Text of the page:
- If your garden site is already established, rake aside any mulch. If it is a new site, strip the top layer of grass or weeds.
- Use a shovel or trowel and dig down four inches. Take a sample from top to bottom and place in a bucket.
- Do this in several different locations in your garden for a representative sample. Twelve spots is recommended.
- Mix all the samples together in a bucket, removing debris such as rocks or roots, and crush clumps of dirt with your fingers.
- Let the soil air dry for a few days.
- Fill a gallon-size plastic zip-top bag about half way (or measure out how much of a sample your soil testing lab requires).
- Take the sample to your local extension service or mail it to a soil testing laboratory for testing.
My state’s extension service tests our soil for free, which is one reason I’ve tested my soil each year. If you do not live in Arkansas, consult with your local extension service for instructions and fees. You could also use independent laboratory testing services, like the ones listed on this site.
Home Soil Testing Kits
You may want to explore testing your soil at home. In the fall of 2017 I compared the results from two home testing kits with the results from my cooperative extension service, and you can view the results here:
What To Do With Your Soil Test
I have to confess. While I have a bachelor’s degree, I never once took a chemistry class. Not in high school or college. So when I received my first soil test results, I thought I was reading a foreign language.
Every year, with every soil test, I research and learn more and more (including learning what each section tells me), but I’m far from an expert. But I will tell you what I do and how I’ve made my soil test work for me.
Take Steps to Change the pH
The first value on your soil test you need to examine is the pH. As mentioned above, if it’s too high or too low, you will need to take steps to amend the soil.
At the bottom of my soil test, the extension office gives instructions on what to add to the soil, and while the nutrient addition suggestions I ignore because they aren’t organic, the suggestions for pH adjustment I follow to the letter.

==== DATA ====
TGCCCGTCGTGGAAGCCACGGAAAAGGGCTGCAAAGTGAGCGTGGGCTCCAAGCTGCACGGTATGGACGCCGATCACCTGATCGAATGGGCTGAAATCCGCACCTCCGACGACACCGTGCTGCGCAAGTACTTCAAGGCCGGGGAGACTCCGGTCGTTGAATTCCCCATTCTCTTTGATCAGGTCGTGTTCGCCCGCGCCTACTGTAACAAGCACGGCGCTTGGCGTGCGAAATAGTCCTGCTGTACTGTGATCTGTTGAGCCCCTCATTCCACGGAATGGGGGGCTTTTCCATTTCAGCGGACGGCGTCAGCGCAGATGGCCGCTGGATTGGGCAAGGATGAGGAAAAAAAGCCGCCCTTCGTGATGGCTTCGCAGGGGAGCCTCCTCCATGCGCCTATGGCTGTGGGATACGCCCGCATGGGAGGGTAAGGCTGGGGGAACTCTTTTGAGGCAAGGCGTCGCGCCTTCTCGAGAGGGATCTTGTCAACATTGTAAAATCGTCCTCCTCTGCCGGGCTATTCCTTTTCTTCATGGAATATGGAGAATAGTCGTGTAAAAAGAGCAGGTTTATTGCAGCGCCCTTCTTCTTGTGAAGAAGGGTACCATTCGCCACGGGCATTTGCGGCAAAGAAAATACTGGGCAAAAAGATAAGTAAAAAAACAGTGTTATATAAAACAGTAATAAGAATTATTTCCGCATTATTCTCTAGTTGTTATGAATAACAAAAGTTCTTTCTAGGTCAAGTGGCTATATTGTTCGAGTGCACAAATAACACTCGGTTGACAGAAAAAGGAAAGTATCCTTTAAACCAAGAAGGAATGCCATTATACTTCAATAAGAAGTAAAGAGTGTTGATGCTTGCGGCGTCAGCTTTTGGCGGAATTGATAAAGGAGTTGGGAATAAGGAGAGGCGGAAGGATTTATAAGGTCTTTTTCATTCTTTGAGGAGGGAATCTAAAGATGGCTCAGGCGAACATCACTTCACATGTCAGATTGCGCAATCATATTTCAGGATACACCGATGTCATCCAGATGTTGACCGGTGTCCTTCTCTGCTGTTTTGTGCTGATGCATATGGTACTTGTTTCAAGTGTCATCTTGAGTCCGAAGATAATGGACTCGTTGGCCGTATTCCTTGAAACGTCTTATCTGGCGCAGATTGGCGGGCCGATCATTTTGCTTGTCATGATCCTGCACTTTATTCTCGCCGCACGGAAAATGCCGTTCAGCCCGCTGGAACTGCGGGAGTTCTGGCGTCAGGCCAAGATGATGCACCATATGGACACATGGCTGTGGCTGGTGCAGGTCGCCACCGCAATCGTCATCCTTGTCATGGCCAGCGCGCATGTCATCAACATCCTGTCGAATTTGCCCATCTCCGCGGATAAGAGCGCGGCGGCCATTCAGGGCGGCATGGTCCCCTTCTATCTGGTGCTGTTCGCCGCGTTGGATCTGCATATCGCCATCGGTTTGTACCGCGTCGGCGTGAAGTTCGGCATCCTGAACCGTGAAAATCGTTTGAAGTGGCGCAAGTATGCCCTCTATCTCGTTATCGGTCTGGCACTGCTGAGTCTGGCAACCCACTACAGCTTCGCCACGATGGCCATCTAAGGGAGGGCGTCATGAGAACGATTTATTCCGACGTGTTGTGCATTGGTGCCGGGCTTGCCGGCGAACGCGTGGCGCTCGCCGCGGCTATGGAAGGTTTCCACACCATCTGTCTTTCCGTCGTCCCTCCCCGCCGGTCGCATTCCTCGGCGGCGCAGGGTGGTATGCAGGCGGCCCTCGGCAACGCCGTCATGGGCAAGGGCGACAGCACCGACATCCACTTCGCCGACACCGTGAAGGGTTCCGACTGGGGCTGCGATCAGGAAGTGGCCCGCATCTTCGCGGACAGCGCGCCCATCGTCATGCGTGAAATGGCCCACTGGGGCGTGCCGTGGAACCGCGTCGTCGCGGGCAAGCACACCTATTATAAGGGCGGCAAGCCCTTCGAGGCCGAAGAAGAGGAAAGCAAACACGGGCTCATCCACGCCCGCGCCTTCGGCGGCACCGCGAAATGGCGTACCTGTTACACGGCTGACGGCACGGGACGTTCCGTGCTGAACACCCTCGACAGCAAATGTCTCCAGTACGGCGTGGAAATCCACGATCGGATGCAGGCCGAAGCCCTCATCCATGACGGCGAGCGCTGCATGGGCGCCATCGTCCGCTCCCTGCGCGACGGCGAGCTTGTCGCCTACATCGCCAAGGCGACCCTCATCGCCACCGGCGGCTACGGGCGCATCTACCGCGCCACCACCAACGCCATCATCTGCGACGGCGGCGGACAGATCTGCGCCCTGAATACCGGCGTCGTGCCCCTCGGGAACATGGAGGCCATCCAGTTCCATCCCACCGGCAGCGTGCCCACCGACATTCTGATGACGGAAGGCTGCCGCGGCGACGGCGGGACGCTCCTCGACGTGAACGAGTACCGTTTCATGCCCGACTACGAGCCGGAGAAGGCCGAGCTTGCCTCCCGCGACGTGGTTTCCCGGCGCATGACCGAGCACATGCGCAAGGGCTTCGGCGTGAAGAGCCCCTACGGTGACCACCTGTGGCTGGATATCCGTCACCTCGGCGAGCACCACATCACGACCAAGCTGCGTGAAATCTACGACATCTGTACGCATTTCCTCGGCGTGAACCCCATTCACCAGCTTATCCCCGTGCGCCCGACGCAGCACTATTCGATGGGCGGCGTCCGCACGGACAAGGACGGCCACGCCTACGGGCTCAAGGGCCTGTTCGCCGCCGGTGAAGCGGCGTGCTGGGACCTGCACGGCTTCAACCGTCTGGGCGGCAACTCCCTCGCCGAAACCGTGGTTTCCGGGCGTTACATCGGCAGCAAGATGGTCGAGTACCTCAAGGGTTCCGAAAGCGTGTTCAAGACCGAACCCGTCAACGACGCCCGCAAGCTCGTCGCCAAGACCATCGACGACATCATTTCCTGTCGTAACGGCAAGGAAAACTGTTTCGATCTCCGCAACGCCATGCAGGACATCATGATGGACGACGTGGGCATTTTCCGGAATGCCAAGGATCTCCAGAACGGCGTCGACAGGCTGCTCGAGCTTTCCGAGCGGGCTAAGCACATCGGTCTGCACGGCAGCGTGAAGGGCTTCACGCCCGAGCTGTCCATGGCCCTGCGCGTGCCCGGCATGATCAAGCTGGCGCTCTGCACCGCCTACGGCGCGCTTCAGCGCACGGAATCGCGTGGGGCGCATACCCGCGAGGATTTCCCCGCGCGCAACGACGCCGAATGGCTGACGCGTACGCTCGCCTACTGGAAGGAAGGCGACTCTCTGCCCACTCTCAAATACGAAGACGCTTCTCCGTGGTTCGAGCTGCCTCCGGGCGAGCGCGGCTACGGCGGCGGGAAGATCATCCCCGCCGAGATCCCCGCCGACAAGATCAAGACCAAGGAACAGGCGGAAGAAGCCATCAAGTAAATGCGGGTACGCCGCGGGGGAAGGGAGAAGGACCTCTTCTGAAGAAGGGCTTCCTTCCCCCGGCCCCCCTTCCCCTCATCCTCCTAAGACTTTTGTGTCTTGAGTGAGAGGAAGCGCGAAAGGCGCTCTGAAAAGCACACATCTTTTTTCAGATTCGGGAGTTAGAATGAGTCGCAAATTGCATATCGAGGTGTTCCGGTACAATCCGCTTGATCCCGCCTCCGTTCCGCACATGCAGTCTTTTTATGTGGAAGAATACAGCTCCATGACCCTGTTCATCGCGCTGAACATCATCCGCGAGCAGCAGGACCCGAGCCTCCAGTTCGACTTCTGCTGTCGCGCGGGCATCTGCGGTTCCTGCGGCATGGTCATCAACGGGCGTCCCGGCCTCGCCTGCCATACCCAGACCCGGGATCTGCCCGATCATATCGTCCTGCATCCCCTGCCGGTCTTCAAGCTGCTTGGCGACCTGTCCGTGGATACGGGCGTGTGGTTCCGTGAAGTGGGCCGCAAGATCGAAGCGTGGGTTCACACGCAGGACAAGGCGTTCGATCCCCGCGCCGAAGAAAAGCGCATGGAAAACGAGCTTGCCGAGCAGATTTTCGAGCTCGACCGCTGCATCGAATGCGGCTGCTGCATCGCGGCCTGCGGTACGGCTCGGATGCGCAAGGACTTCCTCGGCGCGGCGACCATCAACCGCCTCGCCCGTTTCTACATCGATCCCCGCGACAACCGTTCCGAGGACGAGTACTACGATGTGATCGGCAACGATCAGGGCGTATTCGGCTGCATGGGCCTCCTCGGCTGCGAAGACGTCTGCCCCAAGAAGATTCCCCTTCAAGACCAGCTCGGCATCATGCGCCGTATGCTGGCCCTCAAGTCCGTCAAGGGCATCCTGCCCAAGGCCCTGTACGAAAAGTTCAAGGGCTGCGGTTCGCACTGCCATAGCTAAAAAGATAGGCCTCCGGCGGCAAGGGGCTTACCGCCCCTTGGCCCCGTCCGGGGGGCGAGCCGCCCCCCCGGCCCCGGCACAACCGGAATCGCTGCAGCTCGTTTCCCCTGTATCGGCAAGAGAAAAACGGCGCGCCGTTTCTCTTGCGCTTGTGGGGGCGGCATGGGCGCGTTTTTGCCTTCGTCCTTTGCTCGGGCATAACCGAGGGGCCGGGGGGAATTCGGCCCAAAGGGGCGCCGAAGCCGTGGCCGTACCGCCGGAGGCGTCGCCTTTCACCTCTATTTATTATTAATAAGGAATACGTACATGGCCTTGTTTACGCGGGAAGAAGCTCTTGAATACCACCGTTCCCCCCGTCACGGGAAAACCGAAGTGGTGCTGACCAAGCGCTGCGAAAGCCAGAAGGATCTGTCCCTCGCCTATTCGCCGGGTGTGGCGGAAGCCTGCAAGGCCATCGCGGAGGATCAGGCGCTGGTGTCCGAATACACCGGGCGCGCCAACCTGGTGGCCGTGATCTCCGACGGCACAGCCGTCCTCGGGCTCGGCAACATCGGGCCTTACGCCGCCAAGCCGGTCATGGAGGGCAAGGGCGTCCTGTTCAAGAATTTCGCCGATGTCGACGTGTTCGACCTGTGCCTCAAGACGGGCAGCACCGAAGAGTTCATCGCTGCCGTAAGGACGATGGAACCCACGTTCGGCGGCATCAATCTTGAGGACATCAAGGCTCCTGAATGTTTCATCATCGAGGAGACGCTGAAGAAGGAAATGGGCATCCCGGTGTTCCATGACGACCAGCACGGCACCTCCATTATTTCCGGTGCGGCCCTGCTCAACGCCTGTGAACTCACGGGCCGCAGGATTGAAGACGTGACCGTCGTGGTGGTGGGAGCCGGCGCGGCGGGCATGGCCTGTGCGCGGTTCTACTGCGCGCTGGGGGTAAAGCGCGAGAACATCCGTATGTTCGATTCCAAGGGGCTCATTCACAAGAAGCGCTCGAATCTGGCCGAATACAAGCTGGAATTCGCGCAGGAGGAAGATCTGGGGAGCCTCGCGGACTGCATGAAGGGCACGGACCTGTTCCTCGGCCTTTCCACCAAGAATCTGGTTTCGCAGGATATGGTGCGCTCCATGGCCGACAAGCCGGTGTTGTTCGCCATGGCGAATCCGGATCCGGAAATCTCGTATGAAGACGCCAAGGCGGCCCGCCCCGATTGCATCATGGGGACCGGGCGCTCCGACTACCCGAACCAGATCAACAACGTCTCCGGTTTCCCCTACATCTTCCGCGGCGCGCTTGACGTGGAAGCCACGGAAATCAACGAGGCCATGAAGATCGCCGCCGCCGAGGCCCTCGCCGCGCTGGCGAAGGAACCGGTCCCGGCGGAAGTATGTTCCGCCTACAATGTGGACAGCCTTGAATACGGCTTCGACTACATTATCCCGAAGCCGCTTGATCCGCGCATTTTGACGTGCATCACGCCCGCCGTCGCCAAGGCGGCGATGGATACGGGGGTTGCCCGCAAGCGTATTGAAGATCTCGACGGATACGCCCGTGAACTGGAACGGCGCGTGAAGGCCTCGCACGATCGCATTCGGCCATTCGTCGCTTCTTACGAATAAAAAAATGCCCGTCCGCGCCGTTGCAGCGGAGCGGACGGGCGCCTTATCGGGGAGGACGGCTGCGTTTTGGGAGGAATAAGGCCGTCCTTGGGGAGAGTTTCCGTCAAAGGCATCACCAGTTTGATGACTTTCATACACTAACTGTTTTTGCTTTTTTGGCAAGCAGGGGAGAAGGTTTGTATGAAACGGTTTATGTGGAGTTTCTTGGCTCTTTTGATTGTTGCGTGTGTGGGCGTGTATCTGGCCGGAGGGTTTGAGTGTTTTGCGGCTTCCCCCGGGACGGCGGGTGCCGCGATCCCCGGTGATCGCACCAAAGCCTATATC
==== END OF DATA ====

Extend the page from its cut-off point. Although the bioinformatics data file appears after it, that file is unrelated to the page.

Application rates for lime and sulfur will depend on the composition of your soil. All of these factors are considered when you see the suggestions for amendments.
Understand, though, these are recommendations for most garden plants. If you want to grow blueberries, for instance, you need a pH of 4.0 – 5.5. Potatoes also thrive in a slightly more acidic soil than other garden plants. And asparagus prefers a slightly alkaline soil (6.5-7.5).
Before you amend, know what you will be growing in your garden. In my garden, I grow blueberries in an entirely different area that never receives lime or wood ashes (which raise pH), and I grow asparagus in a raised bed where I add more wood ashes at a higher rate than the rest of the garden. But the rest of the plants thrive in the garden with a pH in the low 6 range.
Address Nutrient Deficiencies
Macronutrients are the “big 3” — Nitrogen, Phosphorus, and Potassium. Micronutrients are the elements your garden plants need but in smaller amounts.
Unfortunately, nitrogen is a difficult nutrient to measure in a soil test. My extension service doesn’t measure it at all in the fall. That doesn’t bother me, though, because I know my garden needs nitrogen and I can measure it well enough by watching the leafy growth of my plants. (Too much leafy growth and no fruit might indicate too much nitrogen.)
But if you discover a deficiency in another macronutrient, take steps to amend the soil with sources high in those elements. As an organic gardener, you may have to do some research, as most of the recommendations coming from extension services are not organic.
In my experience, a deficiency of micronutrients is less of a problem in organic gardens amended with compost.
Consult with an Expert
Your local county extension agent is most likely more than willing to help you understand your soil test and offer recommendations. Just be sure to communicate your desire to stay with organic practices.
Adjust and Test Again
Every time I receive the envelope in the mail with my soil test, I feel like I’m opening the results of my ACT test or a college acceptance letter. It’s so exciting! Plus, I love being able to compare my garden from year to year.
After you make changes to your garden based on your soil test results, test again at the same time next year and evaluate the differences. Chances are, over time you will learn what your garden needs and how to increase its fertility year after year.
Have you tested your soil? If so, what surprised you about the results? If you haven’t tested your soil yet, what results are you hoping to find? Leave a comment below!